sage: g2.weil_pairing(S,r)
3636921704439622827*a^11 + 7161351127997094877*a^10 + 7731397384313800342*a^9 + 2976376815617375612*a^8 + 6846986400478961310*a^7 + 7580008168259595715*a^6 + 715697510382978485*a^5 + 5707351599709597252*a^4 + 7748158347504684570*a^3 + 9039946616134562331*a^2 + 2408156042808436778*a + 72829371319520371
sage: P.weil_pairing(M,r)
3636921704439622827*a^11 + 7161351127997094877*a^10 + 7731397384313800342*a^9 + 2976376815617375612*a^8 + 6846986400478961310*a^7 + 7580008168259595715*a^6 + 715697510382978485*a^5 + 5707351599709597252*a^4 + 7748158347504684570*a^3 + 9039946616134562331*a^2 + 2408156042808436778*a + 72829371319520371
sage: g2.weil_pairing(g1,r) ^ (123456*x)
3636921704439622827*a^11 + 7161351127997094877*a^10 + 7731397384313800342*a^9 + 2976376815617375612*a^8 + 6846986400478961310*a^7 + 7580008168259595715*a^6 + 715697510382978485*a^5 + 5707351599709597252*a^4 + 7748158347504684570*a^3 + 9039946616134562331*a^2 + 2408156042808436778*a + 72829371319520371
All the same result! Sanity check passed! Here's an attempt to diagram the entire process. Please don't trust this for correctness:

To forge signatures... well that's the cracker's job. Read Dcoder's solution to learn how, along with quick ways to destroy the other challenges. Thanks and congratulations again to him, a clear champion among keygenners!

[HBK]'s "Indiana Jones and the Wizard of Oz"

[difficulty: 2][protection: Stone Temple Puzzle]

[HBK]'s first submissions is a fun and creative crackme. Don't let the difficulty fool you! "...to gain access to the cave, all the letter 'tablets' must be 'pushed' hmm.. no problem for indiana !!!" :)



Wireshark as 010 Editor Alternative?

Why couldn't Wireshark's packet dissection capabilities be used as an open-source alternative to 010 Editor's binary template feature?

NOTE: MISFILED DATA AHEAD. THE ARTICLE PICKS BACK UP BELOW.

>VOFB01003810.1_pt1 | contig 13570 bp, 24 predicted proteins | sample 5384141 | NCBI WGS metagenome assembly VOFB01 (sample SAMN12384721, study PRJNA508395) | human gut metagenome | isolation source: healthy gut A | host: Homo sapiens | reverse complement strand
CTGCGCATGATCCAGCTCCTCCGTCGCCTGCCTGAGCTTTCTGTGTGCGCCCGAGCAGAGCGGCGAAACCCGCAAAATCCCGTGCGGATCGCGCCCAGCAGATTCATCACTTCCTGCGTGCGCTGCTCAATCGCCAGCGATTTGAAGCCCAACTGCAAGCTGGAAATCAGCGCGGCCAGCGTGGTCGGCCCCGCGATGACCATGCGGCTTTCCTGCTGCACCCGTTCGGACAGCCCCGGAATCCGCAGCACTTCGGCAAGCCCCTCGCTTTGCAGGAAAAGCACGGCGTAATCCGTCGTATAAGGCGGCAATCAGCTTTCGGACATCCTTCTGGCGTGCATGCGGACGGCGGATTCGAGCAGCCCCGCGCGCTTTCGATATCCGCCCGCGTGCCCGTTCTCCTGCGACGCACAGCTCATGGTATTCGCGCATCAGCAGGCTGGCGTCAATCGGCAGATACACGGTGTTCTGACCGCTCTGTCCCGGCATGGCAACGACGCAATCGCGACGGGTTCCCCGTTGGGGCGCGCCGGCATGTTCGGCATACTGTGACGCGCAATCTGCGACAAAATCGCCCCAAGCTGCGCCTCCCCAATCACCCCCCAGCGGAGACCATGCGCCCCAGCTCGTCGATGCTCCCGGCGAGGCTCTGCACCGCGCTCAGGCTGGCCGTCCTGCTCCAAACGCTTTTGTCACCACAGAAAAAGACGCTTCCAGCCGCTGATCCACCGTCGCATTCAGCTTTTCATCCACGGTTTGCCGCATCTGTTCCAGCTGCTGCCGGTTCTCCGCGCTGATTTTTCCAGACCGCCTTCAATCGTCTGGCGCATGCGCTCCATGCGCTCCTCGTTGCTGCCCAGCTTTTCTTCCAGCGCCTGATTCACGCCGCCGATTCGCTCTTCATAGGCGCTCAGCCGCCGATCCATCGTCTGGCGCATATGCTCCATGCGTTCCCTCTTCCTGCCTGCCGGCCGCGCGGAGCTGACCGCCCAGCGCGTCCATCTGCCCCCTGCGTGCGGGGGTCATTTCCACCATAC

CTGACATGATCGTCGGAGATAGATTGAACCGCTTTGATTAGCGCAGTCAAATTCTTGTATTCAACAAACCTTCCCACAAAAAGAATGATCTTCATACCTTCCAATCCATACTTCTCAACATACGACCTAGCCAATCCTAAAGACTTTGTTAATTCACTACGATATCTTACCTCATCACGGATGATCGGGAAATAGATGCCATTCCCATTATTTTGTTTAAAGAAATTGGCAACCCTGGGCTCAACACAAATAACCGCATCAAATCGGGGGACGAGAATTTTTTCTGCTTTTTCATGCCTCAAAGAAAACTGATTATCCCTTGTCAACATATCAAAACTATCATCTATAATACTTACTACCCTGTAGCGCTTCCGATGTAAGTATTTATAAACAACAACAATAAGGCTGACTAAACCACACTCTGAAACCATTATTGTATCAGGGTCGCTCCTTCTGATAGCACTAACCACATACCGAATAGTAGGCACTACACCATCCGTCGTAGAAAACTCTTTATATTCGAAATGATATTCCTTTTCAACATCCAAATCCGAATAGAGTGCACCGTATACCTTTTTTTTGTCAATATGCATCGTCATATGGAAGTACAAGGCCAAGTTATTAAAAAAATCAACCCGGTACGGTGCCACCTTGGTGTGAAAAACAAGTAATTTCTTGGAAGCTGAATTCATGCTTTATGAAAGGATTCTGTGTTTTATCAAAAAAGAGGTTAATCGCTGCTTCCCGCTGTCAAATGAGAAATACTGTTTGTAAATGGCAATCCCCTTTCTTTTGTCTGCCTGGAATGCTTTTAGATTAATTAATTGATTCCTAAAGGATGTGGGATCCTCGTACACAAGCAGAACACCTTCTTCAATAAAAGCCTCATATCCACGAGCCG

• free, open source
  • C > 010's BT language
  • python support?
  • much harder to write
  • no editor, just viewer
  • extra preparation step
  • bugs
To prepare a file for Wireshark's consumption, we must make it look like a PCAP capture file. Luckily the PCAP format is not too complicated. Data link type is chosen as DLT_USER0 which is supposedly reserved for private use. The rest of the details are implemented in this tool:

pcap-wrap.c - wrap files in pcap capture format

The easiest way to setup an environment for building plugins is to download the Wireshark source (version 1.4.4 used here) and build it. It works very well being built in its source directory. Autogen, configure with --with-ssl, and make. In the root of the source tree will be the Wireshark executable and config.h which you will include in your plugin source to define preprocessor variables which are read in the other Wireshark includes. Plugins are just shared objects that are read (among other places) from ~/.wireshark/plugins/.

Writing plugins is a real pain at first. See docs/README.developer. Each subtree must be described before its used. Each field, too, must be described in excruciating detail via an hf_register_info struct. I think the whole mess is justified by this line from the docs: "By strictly defining (or "typing") the data that can be attached to a proto tree, searching and filtering becomes possible." It's never fully explained that "items" are both the little data fields themselves, but also required for attachment by subtrees. A subtree cannot have subtree directly; it must have an item which can then have a subtree.

Much code can be generated (will show in a future blog post) and in fact, some of the example plugins shown from epan/dissectors/* are generated. See packet-rrc.c which weights in at over 7MB! Anyways, as a proof of concept, I made a dissector for the canonical WAV file format.

packet-wav.c - dissector for canonical WAV files

Nearly every rule in the coding style / compatibility section was broken in this code and there's probably leaks and security problems; just a disclaimer. So what does it look like?

You can click fields in the tree struct and the hex view will highlight the corresponding bytes and visa-versa.